DOC » #362 What is osteophytosis?

#362 What is osteophytosis?

Today on the Doc on the Run podcast, we’re talking about osteophytosis in the foot and ankle in a runner.

Osteophytosis is a common finding on foot and ankle x-rays of runners. Bone spurs can form anywhere bone is irritated or otherwise aggravated by jamming, jarring motion. Most often, osteophytosis is found in the heel, big toe joint and ankle joint. The real is question is whether or not the osteophytosis a problem that needs to be removed, treated, or even prevented.

In this episode, we’re talking about osteophytosis and what does that mean. “Why did my doctor tell me that I had osteophytosis on my x-ray?” Or, maybe you got an x-ray report, you were looking at it, and it says something about osteophytosis. And that sounds kind of scary sometimes, but it’s not really a big deal. So, we’re going to talk about what that really means if you’re a runner and you have foot or ankle pain, and what the significance is.

There are lots of places you can get it, and it just depends on where you have it. Mechanical irritation of bone. Osteo refers to bone. And phytosis is really when we say you have osteophytosis, it’s where you actually have a bony overgrowth. And so the common term is a bone spur. If somebody says, “Well, I have a bone spur on my heel,” that’s osteophytosis. If somebody says, “I have a heel spur because I had plantar fasciitis,” then the radiology report may say something like calcaneal osteophytosis. And that means that you have this bone spur at the heel bone, which is called the calcaneus, which is why it’s calcaneal osteophytosis.

Interestingly, a lot of times, when you have that on the heel, it’s not really related to the plantar fascia at all. That’s one of the things I explained in detail in the Runner’s Heel Pain course. But if you have a spur on your heel, it doesn’t mean you have to have it surgically removed. It doesn’t mean you have to worry about it. It’s not poking you. It’s not going to hurt you. It’s not pointing up at the bottom of your heel, and it doesn’t matter in most cases. So, that’s the first thing, is that it doesn’t always mean something, but in some places, it does mean something. For example, I have osteophytosis in my big toe joints because I have a condition called hallux limitus, and that just means that the big toe really doesn’t move as freely as it’s supposed to. And so during certain activities like doing push-ups or elliptical trainers or lunges or something like that, you can actually jam the big toe joint. And when you do, it gets irritated because it compresses the cartilage, and then the bone underneath the cartilage starts to react.

Well, when you get irritation of the skin, your body does something about that. You start to get calluses. If you decided to start digging ditches for a living, in a couple of months, you’d have really thick calluses all over your hands from swinging a shovel all day. You get a similar reaction in the bone when you’re irritating a joint. If you’re getting joint pain and bone pain because you’re having excess motion in the joint that causes pain, your body reacts by trying to form additional spurs or bony blocking in order to prevent that painful motion in the joint. It’s a natural process, but then it starts to cause a problem because the spurs can get so big that they actually do block the motion and cause pain because it has a rigid stop when the big toe joint moves.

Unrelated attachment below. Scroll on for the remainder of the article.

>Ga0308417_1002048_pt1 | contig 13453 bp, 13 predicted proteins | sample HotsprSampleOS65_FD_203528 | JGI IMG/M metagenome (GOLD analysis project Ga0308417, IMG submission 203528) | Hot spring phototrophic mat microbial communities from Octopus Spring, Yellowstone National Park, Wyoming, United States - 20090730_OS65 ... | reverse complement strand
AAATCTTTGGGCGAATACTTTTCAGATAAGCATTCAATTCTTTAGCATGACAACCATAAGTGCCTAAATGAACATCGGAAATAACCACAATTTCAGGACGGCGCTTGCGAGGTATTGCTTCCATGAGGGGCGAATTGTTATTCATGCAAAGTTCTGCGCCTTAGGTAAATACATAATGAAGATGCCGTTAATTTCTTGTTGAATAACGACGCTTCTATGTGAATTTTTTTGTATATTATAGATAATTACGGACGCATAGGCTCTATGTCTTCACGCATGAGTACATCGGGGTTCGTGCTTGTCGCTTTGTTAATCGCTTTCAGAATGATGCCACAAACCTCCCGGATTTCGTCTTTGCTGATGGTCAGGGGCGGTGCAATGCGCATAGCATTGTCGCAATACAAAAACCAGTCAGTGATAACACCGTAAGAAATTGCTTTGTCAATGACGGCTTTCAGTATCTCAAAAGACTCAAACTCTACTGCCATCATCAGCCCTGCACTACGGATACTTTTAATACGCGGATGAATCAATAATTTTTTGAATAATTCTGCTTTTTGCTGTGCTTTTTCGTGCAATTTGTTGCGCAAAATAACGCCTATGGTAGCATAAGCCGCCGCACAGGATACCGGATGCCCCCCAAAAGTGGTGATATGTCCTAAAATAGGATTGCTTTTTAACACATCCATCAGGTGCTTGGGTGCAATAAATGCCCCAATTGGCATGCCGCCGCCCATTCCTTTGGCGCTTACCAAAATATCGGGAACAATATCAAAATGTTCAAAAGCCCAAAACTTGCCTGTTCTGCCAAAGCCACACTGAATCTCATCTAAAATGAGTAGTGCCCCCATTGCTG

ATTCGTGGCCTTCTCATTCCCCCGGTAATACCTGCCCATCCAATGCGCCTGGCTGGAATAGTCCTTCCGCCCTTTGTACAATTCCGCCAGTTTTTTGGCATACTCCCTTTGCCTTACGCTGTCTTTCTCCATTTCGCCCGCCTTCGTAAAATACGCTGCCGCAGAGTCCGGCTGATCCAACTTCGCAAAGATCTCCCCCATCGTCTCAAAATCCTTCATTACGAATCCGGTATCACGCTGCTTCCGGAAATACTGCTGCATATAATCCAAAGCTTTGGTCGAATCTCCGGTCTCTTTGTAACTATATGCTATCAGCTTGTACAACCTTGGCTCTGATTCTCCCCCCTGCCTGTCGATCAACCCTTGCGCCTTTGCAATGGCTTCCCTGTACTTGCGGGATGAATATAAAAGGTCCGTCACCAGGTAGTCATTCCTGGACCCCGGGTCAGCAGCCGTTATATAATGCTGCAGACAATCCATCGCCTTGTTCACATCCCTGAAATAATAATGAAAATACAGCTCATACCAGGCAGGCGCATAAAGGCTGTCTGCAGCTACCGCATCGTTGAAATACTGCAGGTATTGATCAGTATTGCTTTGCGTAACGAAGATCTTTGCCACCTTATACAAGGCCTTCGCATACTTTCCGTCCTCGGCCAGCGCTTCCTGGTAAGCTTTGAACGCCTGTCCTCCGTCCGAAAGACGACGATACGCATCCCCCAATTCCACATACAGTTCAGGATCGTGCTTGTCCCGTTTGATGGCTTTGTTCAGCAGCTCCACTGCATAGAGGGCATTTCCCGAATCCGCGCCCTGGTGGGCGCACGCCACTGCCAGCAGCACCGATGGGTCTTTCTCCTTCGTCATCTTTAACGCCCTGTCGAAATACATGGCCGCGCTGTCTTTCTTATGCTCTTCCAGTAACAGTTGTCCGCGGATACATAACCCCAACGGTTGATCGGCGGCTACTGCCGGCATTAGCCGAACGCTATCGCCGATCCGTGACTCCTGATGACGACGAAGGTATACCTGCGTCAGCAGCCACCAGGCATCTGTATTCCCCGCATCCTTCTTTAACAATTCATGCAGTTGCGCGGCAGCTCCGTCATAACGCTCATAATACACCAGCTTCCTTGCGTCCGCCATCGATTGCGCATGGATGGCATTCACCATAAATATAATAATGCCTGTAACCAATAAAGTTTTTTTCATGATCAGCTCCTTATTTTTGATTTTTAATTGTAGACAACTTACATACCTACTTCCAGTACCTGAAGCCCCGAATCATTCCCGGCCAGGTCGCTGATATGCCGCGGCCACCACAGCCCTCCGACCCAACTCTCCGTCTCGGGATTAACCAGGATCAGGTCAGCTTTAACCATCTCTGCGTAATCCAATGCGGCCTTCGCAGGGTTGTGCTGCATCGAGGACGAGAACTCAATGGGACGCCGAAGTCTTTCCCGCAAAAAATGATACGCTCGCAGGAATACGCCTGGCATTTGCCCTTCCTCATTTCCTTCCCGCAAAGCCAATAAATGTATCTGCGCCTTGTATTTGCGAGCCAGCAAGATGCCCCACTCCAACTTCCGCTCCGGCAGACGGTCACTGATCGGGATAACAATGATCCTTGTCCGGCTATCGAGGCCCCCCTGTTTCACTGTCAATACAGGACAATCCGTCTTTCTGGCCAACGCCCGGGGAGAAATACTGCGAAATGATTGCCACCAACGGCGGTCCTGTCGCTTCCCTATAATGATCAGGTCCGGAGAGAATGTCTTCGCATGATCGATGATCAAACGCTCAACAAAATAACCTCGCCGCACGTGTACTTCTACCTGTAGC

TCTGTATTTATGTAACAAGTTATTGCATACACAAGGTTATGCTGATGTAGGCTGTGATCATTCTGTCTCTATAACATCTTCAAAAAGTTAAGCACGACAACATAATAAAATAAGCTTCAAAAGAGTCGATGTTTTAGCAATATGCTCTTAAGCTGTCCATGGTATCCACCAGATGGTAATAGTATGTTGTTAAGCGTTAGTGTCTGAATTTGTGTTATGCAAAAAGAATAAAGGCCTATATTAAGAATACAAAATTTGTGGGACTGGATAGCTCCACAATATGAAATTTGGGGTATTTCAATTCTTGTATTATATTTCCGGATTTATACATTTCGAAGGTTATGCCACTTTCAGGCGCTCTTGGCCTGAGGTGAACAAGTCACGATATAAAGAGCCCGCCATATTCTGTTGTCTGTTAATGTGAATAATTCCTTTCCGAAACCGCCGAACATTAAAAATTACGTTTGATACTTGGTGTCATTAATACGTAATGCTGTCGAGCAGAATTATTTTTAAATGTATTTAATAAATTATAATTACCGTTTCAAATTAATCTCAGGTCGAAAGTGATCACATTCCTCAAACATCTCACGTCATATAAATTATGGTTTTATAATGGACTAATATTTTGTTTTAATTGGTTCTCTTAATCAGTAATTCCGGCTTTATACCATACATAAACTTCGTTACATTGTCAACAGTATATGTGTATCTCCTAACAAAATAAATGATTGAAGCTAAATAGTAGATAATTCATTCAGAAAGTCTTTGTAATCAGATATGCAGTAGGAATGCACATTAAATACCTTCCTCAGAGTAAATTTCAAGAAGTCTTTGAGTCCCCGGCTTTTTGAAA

Another common place to get it is front of the ankle. If you had an x-ray report where you got an ankle x-ray because you had ankle pain and it said something like anterior distal tibial osteophytosis, that just means that at the end of the tibia, the distal part, meaning toward your foot, on the front which is anterior, the osteophytosis means you have some bone spur in there. And sometimes, but not always, you’re having impingement where when your foot comes up toward your shin, or when your foot’s on the ground and your knee moves forward and your foot is underneath you, obviously, you’re moving the tibia, the front of the tibia towards the foot, and the bone spur can actually bump into the neck of the talus and cause pain. And so if you have these two bones banging in each other, obviously, that can cause pain. But on an ankle x-ray, that’s a pretty common finding.

And if you get ankle pain because you have a bone spur, sometimes it has to be removed, but that’s not always the case. It’s not necessarily a bad thing, but it just indicates that you have some arthritis or wear and tear within the joint. But again, arthritis is not a death sentence. I do second opinions and telemedicine consults for runners all the time who really are freaked out because they have seen an x-ray report or they have been told by their doctor that they have osteophytosis. And they think that they’re doomed because they have arthritis in the big toe joint or some mild arthritis in the ankle. And it’s just not true.

I have it in my big toe joints. I still run a lot. I’ve done lots of marathons, Ironmans, ultra marathons, all that stuff. I still run all the time. I run daily, and it’s not a problem. It’s a problem if you mess with it. It’s a problem if you do the wrong things. If you aggravate the bones probably bumping into it, that’s obviously going to cause problems. But if you modify your activities and your exercises just a little bit, and you wear the right footwear to prevent that motion, then it’s not so much of an issue. So don’t let osteophytosis freak you out just because some doctors said they found it on your x-rays. And that is really most of what you need to know about osteophytosis if you’re a runner.

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